|کد مقاله||کد نشریه||سال انتشار||مقاله انگلیسی||ترجمه فارسی||نسخه تمام متن|
|92371||159952||2015||15 صفحه PDF||سفارش دهید||دانلود رایگان|
In this study we defined the spatial allocation for the value of recreation ecosystem services in Finland. The Finnish National Outdoor Recreation Demand Inventory, a representative survey dataset of Finnish recreationists and their recreation visits (last close-to-home visit and overnight nature trip), allowed us to estimate the annual number of recreation trips to various area types: (1) areas used under everyman׳s right, (2) state-owned recreation and nature conservation areas, and (3) leisure homes and their surroundings. To match the values for recreation visits with each area type in different parts of Finland, we applied the aggregate travel cost method. GIS was used to map the regional visits as well as their value. The results emphasize the relative importance of close-to-home recreation compared to overnight nature trips in terms of the total number of visits and their values. The spatial allocation of the value of close-to-home visits followed population density, while the type of ecosystem had a minor role. Our approach provides an example of how to utilize national recreation data, which are also available in some other European countries, to define and map the value of recreational ecosystem services. This information is becoming increasingly important for land use decisions as well as for national debates about the health benefits of outdoor recreation.Management ImplicationsThis study documents the considerable value associated with the recreational use of ecosystems and how it can be used for natural resources policy and management. The analysis presented in this paper shows how a high quality recreational data set allows analysts–To discuss the value of recreational use in the context of other forms of land uses;–To use the information for national strategic recreational management as well as for national health strategies;–To integrate cultural ecosystem services in the spatial development of specific sites;–To use the information in environmental assessments, at least on a strategic level; andTo discuss the quality of life on a regional basis.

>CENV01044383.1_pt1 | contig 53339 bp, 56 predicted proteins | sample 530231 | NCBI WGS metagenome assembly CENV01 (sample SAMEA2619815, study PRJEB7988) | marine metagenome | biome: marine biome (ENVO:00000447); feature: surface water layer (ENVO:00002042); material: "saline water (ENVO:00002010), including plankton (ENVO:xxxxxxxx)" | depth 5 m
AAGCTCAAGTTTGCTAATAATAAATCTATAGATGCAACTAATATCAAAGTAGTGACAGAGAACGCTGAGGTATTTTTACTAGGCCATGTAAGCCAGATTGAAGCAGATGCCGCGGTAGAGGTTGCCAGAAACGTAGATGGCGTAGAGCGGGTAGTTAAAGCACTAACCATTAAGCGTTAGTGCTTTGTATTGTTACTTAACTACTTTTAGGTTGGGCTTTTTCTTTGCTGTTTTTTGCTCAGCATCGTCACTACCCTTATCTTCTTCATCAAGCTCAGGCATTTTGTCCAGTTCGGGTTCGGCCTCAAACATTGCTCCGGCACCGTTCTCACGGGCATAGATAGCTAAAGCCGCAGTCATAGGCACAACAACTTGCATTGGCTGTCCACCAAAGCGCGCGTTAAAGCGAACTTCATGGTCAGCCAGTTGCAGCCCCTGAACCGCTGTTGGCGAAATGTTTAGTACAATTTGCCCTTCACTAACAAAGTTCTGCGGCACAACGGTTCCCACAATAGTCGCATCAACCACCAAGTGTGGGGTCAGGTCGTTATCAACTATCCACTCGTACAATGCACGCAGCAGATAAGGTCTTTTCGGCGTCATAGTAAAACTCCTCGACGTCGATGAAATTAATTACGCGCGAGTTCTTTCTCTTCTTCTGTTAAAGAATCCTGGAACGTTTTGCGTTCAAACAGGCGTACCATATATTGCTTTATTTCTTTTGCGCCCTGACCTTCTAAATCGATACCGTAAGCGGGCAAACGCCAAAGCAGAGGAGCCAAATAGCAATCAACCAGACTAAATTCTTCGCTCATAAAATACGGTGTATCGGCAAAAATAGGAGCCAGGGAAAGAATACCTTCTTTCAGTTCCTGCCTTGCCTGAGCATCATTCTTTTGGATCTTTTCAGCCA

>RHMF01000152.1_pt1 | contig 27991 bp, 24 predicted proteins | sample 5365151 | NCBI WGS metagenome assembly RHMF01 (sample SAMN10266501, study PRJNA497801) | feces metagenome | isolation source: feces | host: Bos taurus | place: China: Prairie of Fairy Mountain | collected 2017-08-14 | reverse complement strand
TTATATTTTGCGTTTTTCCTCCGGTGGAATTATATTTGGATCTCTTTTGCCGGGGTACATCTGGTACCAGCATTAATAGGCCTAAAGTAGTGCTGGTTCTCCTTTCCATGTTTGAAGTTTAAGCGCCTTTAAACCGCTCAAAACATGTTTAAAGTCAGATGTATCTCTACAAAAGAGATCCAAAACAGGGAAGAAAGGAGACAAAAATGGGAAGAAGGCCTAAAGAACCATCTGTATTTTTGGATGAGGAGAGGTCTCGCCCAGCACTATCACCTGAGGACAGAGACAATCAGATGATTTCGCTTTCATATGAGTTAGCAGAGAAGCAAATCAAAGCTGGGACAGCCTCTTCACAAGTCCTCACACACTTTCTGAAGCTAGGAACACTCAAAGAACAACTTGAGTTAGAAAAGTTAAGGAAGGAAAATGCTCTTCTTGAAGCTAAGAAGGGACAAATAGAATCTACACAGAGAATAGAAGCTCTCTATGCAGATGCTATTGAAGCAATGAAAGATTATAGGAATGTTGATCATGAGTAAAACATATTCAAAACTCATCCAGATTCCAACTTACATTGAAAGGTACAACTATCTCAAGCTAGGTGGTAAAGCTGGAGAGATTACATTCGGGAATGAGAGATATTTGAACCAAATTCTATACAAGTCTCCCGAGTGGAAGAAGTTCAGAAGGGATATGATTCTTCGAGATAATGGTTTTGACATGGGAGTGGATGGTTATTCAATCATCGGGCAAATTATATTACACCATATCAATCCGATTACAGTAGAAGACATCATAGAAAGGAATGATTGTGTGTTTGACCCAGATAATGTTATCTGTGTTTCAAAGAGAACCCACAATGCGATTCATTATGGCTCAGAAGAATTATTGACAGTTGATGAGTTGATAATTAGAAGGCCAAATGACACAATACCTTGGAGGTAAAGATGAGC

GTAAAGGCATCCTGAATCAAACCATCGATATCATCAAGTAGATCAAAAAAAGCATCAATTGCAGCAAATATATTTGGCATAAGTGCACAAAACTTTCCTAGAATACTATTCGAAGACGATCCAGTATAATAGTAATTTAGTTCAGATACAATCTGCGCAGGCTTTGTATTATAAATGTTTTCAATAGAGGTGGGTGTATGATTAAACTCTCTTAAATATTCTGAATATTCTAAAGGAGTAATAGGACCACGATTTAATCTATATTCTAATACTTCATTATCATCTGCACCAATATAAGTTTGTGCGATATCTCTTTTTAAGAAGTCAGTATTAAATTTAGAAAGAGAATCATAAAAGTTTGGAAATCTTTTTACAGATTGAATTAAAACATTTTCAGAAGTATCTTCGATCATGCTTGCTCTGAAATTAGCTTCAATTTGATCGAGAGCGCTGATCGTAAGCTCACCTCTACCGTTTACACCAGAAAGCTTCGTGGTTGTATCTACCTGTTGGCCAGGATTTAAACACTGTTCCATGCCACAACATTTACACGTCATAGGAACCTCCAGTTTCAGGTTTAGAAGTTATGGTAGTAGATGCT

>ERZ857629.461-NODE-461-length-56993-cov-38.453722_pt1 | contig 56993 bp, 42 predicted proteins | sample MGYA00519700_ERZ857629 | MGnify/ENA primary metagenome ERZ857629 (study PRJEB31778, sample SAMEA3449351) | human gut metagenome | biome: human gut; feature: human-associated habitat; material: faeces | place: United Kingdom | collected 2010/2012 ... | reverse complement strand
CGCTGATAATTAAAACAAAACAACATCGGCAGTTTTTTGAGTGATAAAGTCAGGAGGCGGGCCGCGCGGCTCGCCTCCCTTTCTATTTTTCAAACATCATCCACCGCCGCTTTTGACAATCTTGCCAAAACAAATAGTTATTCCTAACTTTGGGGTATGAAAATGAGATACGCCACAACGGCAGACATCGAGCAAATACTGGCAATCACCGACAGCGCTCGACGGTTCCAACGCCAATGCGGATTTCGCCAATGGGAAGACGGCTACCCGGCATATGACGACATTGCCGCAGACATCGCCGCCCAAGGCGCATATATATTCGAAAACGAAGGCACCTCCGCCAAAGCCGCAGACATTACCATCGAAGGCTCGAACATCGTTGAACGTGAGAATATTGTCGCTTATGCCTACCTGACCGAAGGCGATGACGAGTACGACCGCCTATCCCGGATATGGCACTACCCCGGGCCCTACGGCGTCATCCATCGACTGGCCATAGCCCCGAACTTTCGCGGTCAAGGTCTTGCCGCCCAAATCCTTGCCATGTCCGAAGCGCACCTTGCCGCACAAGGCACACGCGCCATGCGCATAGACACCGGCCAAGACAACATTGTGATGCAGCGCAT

Journal: Journal of Outdoor Recreation and Tourism - Volume 10, July 2015, Pages 14–28